Cricket could look at shot clock to speed up play - MCC World Cricket committee

Australia coach Ricky Ponting carries balls at a training session
Former Australia captain Ricky Ponting is one of 14 members of the MCC World Cricket committee

Cricket could introduce a "shot clock" to improve the pace of play, says a group of leading figures in the sport.

The MCC World Cricket committee, an independent panel that can propose changes to the sport's Laws, said it was concerned at declining over rates.

Test over rates are at their lowest for 11 years and Twenty20 over rates have fallen to their lowest ever level.

"A shot clock probably seems a little extreme but the rates have declined," said the panel's Ricky Ponting.

The panel suggested measuring the "dead time" in the game between overs.

"At the end of an over, the fielders and the bowler have to be back in position and ready to bowl by a certain time and that's non-negotiable," said former Australia captain Ponting.

He added the shot clock would not be used to enforce "a certain amount of time for an over to be bowled" because that could be affected by other factors.

Ponting said the panel of former and current players and umpires also discussed different penalties for slow over rates, adding that there was a sense that the current system of fining teams had not necessarily worked, nor been used regularly.

He suggested that a more immediate run penalty administered during the match could be an option.

"You would imagine captains would then take huge responsibility in making sure their players are in a position to go. If, through the course of a game or a day, they're not in position for three or four overs then that could be 20 runs."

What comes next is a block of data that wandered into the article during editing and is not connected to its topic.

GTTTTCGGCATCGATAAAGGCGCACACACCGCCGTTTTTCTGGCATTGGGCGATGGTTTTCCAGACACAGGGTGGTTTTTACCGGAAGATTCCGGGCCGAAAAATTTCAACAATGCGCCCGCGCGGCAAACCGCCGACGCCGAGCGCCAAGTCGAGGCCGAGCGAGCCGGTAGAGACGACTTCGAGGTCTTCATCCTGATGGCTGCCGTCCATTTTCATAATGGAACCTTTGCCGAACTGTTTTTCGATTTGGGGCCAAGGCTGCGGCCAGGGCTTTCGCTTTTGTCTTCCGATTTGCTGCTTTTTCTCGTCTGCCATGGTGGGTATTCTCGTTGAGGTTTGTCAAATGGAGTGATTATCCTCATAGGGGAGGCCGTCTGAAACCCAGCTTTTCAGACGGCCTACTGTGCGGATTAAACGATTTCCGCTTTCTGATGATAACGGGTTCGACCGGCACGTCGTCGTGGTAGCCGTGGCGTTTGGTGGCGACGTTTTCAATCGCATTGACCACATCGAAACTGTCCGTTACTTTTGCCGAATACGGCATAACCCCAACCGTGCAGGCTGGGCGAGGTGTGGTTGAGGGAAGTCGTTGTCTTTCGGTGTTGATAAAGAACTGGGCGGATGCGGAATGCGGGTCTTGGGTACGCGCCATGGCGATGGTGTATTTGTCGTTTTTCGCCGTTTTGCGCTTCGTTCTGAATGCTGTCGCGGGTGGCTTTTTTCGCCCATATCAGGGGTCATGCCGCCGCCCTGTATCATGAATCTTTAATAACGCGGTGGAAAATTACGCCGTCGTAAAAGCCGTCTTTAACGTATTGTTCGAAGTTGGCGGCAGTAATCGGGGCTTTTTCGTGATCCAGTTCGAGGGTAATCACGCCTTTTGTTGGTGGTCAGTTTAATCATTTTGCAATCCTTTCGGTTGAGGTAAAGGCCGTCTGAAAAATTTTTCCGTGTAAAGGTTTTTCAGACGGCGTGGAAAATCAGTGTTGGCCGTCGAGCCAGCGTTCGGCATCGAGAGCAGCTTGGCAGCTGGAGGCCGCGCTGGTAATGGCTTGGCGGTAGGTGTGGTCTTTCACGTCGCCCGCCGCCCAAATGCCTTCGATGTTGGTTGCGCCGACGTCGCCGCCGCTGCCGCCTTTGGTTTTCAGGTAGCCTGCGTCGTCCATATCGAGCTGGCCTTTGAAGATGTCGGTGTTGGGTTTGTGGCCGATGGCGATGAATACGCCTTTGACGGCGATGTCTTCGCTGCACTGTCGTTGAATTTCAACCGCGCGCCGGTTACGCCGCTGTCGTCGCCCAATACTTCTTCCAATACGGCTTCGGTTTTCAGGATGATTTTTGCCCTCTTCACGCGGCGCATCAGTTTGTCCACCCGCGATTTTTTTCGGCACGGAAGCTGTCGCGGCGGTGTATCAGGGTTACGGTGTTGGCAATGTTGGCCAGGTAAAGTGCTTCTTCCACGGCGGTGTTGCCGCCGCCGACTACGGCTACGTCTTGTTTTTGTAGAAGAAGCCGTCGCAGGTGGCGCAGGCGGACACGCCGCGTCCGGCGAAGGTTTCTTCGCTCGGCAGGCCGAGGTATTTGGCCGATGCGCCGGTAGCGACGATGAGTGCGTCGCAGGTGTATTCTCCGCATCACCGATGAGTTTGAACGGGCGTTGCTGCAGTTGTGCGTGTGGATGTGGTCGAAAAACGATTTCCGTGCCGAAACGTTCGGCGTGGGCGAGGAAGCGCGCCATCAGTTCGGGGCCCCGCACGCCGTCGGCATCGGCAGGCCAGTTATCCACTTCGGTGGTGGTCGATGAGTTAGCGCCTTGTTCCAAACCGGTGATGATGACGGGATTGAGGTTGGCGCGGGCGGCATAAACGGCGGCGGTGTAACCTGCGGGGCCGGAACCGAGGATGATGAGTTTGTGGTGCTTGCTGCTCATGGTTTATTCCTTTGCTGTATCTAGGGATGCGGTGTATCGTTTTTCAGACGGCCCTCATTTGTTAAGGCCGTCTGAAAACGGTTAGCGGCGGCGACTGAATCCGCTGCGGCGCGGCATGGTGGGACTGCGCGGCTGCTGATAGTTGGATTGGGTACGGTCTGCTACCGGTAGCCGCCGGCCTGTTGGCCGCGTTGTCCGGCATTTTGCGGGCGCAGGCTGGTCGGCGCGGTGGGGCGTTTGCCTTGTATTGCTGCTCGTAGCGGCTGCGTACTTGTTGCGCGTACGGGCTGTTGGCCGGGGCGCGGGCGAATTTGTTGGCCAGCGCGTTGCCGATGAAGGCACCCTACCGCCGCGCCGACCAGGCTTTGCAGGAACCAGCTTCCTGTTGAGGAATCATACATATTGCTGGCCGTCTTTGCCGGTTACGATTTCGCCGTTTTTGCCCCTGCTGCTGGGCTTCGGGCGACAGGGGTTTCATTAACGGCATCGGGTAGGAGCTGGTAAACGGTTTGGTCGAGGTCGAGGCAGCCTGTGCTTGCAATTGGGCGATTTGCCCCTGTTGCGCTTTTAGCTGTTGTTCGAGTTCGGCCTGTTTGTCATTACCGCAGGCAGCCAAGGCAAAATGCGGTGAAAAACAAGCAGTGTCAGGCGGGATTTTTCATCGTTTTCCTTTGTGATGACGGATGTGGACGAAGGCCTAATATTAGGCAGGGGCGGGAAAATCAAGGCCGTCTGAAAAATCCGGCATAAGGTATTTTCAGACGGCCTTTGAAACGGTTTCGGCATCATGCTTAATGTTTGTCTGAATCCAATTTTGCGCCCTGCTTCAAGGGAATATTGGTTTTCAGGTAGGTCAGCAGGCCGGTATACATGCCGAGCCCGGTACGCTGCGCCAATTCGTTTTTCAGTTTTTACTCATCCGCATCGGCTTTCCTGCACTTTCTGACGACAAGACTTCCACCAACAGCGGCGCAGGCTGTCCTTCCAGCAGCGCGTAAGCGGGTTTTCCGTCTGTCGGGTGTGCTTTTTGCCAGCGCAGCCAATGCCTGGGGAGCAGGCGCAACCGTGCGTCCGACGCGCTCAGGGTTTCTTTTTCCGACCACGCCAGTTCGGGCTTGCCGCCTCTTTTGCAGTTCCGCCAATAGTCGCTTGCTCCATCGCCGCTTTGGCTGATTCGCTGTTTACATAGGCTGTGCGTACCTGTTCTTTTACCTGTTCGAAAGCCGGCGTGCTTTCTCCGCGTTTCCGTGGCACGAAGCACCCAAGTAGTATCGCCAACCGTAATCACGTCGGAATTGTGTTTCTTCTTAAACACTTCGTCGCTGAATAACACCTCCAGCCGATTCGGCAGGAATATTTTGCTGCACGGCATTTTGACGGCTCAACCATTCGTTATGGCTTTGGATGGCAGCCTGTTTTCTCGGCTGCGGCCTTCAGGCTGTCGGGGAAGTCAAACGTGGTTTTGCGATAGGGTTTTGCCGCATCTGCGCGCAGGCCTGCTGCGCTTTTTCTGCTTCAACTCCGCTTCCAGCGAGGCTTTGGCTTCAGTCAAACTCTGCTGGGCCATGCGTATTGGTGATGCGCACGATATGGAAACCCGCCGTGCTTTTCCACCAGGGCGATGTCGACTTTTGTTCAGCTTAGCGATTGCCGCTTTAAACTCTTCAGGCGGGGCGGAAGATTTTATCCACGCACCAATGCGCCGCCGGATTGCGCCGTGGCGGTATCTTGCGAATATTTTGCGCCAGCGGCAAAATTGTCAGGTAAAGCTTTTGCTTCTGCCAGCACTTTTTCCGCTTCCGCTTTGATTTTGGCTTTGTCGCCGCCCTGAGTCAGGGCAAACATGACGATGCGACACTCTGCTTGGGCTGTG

Referring to England's 31-run victory over India in the first Test on Saturday, Ponting added such a penalty could decide the outcome of a match.

The Marylebone Cricket Club (MCC) is the guardian of the laws and spirit of the game. Its world cricket committee - established in 2006 - is currently chaired by former England captain Mike Gatting and includes former internationals Brendon McCullum and Kumar Sangakkara and New Zealand women's captain Suzie Bates.

'Ball-tampering bans had desired outcome'

The panel, which met on Monday and Tuesday at Lord's, backed the International Cricket Council's introduction of tougher sanctions for ball-tampering after Australia players were found guilty of using sandpaper to damage the ball during the third Test against South Africa in March.

Ponting, 43, praised Cricket Australia for banning ex-captain Steve Smith and former vice-captain David Warner for a year, with batsman Cameron Bancroft suspended for nine months.

"The reason reverse swing has become such a big issue in the past 10 years is that the wickets have got flatter and flatter and bowlers have been trying to find a way to keep themselves in the contest," he added.

"So let's look at having a fair playing surface then the problem might start looking after itself."

'The Hundred will be recognisable form of cricket'

The England and Wales Cricket Board (ECB) also presented its new 100-ball competition, The Hundred, which is set to run from 2020 to the committee.

In May, ECB chairman Colin Graves told BBC Sport the new competition was being proposed because young people are "just not attracted to cricket", though there has been criticism of the formatexternal-link and no final decision on how it will work.

However, the World Cricket committee said it was "reassured that the new competition would still be a recognisable form of cricket" and commended ECB for its desire to seek new audiences.

The panel also discussed protection for bowlers, stating incidents such as Nottinghamshire bowler Luke Fletcher being struck in the head by a ball in last year's T20 Blast gave "serious cause for concern."

"The ECB and MCC have been in discussions to launch a design project for manufacturers to develop head protection for bowlers and the committee is supportive of this move," it said in a statement.


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